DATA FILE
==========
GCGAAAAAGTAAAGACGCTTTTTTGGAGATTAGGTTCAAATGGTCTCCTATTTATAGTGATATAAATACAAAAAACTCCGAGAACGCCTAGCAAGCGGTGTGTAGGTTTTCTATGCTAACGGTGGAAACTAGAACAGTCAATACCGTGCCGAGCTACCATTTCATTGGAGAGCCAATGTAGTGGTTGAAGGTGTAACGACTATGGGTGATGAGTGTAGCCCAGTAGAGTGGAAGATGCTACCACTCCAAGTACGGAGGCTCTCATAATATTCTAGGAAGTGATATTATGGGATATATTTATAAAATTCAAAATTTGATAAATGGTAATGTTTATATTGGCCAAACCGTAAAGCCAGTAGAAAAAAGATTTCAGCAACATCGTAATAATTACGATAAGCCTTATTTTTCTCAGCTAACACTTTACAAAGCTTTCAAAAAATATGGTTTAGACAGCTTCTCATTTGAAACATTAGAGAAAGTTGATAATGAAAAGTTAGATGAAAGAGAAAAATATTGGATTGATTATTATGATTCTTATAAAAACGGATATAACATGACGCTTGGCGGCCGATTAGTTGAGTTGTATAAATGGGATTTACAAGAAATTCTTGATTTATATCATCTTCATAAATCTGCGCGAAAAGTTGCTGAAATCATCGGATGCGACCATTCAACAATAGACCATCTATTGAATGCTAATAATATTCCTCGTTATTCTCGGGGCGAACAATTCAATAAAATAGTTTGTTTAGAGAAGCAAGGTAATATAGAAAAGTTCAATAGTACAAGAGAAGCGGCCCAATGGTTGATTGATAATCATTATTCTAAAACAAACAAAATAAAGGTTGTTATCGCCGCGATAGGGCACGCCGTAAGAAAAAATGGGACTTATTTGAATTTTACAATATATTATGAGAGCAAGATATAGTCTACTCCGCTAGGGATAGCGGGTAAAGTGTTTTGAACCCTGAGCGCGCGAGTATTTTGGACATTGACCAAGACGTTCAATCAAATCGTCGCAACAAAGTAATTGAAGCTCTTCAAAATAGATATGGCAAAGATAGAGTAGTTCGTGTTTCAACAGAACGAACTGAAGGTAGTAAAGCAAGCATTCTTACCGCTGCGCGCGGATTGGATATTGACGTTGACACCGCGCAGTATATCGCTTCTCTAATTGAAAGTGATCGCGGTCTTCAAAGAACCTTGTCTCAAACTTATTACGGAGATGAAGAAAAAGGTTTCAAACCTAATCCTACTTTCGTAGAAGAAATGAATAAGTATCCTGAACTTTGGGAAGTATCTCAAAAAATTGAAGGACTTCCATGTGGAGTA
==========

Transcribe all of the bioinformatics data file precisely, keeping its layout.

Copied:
GCGAAAAAGTAAAGACGCTTTTTTGGAGATTAGGTTCAAATGGTCTCCTATTTATAGTGATATAAATACAAAAAACTCCGAGAACGCCTAGCAAGCGGTGTGTAGGTTTTCTATGCTAACGGTGGAAACTAGAACAGTCAATACCGTGCCGAGCTACCATTTCATTGGAGAGCCAATGTAGTGGTTGAAGGTGTAACGACTATGGGTGATGAGTGTAGCCCAGTAGAGTGGAAGATGCTACCACTCCAAGTACGGAGGCTCTCATAATATTCTAGGAAGTGATATTATGGGATATATTTATAAAATTCAAAATTTGATAAATGGTAATGTTTATATTGGCCAAACCGTAAAGCCAGTAGAAAAAAGATTTCAGCAACATCGTAATAATTACGATAAGCCTTATTTTTCTCAGCTAACACTTTACAAAGCTTTCAAAAAATATGGTTTAGACAGCTTCTCATTTGAAACATTAGAGAAAGTTGATAATGAAAAGTTAGATGAAAGAGAAAAATATTGGATTGATTATTATGATTCTTATAAAAACGGATATAACATGACGCTTGGCGGCCGATTAGTTGAGTTGTATAAATGGGATTTACAAGAAATTCTTGATTTATATCATCTTCATAAATCTGCGCGAAAAGTTGCTGAAATCATCGGATGCGACCATTCAACAATAGACCATCTATTGAATGCTAATAATATTCCTCGTTATTCTCGGGGCGAACAATTCAATAAAATAGTTTGTTTAGAGAAGCAAGGTAATATAGAAAAGTTCAATAGTACAAGAGAAGCGGCCCAATGGTTGATTGATAATCATTATTCTAAAACAAACAAAATAAAGGTTGTTATCGCCGCGATAGGGCACGCCGTAAGAAAAAATGGGACTTATTTGAATTTTACAATATATTATGAGAGCAAGATATAGTCTACTCCGCTAGGGATAGCGGGTAAAGTGTTTTGAACCCTGAGCGCGCGAGTATTTTGGACATTGACCAAGACGTTCAATCAAATCGTCGCAACAAAGTAATTGAAGCTCTTCAAAATAGATATGGCAAAGATAGAGTAGTTCGTGTTTCAACAGAACGAACTGAAGGTAGTAAAGCAAGCATTCTTACCGCTGCGCGCGGATTGGATATTGACGTTGACACCGCGCAGTATATCGCTTCTCTAATTGAAAGTGATCGCGGTCTTCAAAGAACCTTGTCTCAAACTTATTACGGAGATGAAGAAAAAGGTTTCAAACCTAATCCTACTTTCGTAGAAGAAATGAATAAGTATCCTGAACTTTGGGAAGTATCTCAAAAAATTGAAGGACTTCCATGTGGAGTA